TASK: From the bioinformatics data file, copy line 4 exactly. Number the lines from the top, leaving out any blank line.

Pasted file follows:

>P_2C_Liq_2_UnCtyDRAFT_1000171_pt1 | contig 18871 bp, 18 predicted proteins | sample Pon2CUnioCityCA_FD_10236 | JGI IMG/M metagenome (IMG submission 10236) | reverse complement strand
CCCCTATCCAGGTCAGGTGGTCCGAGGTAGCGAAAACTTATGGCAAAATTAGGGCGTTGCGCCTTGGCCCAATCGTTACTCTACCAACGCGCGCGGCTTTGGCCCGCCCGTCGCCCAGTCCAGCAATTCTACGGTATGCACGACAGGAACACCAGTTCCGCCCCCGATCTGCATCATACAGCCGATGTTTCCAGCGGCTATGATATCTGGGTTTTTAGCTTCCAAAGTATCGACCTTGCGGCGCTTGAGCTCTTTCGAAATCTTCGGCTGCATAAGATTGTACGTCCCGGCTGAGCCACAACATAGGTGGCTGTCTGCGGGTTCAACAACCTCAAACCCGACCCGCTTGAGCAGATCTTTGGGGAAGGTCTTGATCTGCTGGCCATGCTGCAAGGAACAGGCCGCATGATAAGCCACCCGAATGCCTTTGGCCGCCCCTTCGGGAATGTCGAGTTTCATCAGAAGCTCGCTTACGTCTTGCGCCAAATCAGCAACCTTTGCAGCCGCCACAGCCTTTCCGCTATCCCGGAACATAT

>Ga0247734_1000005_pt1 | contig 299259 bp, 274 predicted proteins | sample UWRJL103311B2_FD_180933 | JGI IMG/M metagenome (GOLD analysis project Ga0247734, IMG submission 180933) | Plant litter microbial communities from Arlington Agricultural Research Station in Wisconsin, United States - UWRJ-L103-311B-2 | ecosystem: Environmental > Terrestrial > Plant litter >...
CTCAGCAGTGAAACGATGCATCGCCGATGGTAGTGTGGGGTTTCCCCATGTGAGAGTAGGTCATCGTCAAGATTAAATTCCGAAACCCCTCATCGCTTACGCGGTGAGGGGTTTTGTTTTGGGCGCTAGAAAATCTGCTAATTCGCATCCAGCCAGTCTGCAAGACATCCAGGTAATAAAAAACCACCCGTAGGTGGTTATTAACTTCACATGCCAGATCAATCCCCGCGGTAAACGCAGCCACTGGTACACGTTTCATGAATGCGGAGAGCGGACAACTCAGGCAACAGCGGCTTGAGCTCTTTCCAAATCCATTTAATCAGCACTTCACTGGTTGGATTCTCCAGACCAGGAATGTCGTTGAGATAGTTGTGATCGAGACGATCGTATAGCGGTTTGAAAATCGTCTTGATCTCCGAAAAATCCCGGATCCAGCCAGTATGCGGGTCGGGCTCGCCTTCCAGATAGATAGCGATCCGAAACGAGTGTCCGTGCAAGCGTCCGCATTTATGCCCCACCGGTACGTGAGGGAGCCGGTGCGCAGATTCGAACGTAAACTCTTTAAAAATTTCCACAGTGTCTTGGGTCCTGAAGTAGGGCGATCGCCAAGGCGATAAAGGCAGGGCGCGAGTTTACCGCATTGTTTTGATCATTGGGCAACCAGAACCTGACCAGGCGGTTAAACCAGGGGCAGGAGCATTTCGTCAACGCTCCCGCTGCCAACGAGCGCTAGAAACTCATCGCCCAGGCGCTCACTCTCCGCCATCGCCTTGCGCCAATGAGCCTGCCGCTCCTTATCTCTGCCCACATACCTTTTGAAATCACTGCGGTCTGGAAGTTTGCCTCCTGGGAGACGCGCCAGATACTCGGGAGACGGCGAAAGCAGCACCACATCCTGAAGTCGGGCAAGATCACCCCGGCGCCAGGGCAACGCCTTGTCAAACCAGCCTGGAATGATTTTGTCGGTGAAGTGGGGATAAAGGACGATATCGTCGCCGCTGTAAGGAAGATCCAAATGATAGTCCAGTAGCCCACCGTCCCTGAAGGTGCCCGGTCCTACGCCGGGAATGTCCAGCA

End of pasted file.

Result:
CTCAGCAGTGAAACGATGCATCGCCGATGGTAGTGTGGGGTTTCCCCATGTGAGAGTAGGTCATCGTCAAGATTAAATTCCGAAACCCCTCATCGCTTACGCGGTGAGGGGTTTTGTTTTGGGCGCTAGAAAATCTGCTAATTCGCATCCAGCCAGTCTGCAAGACATCCAGGTAATAAAAAACCACCCGTAGGTGGTTATTAACTTCACATGCCAGATCAATCCCCGCGGTAAACGCAGCCACTGGTACACGTTTCATGAATGCGGAGAGCGGACAACTCAGGCAACAGCGGCTTGAGCTCTTTCCAAATCCATTTAATCAGCACTTCACTGGTTGGATTCTCCAGACCAGGAATGTCGTTGAGATAGTTGTGATCGAGACGATCGTATAGCGGTTTGAAAATCGTCTTGATCTCCGAAAAATCCCGGATCCAGCCAGTATGCGGGTCGGGCTCGCCTTCCAGATAGATAGCGATCCGAAACGAGTGTCCGTGCAAGCGTCCGCATTTATGCCCCACCGGTACGTGAGGGAGCCGGTGCGCAGATTCGAACGTAAACTCTTTAAAAATTTCCACAGTGTCTTGGGTCCTGAAGTAGGGCGATCGCCAAGGCGATAAAGGCAGGGCGCGAGTTTACCGCATTGTTTTGATCATTGGGCAACCAGAACCTGACCAGGCGGTTAAACCAGGGGCAGGAGCATTTCGTCAACGCTCCCGCTGCCAACGAGCGCTAGAAACTCATCGCCCAGGCGCTCACTCTCCGCCATCGCCTTGCGCCAATGAGCCTGCCGCTCCTTATCTCTGCCCACATACCTTTTGAAATCACTGCGGTCTGGAAGTTTGCCTCCTGGGAGACGCGCCAGATACTCGGGAGACGGCGAAAGCAGCACCACATCCTGAAGTCGGGCAAGATCACCCCGGCGCCAGGGCAACGCCTTGTCAAACCAGCCTGGAATGATTTTGTCGGTGAAGTGGGGATAAAGGACGATATCGTCGCCGCTGTAAGGAAGATCCAAATGATAGTCCAGTAGCCCACCGTCCCTGAAGGTGCCCGGTCCTACGCCGGGAATGTCCAGCA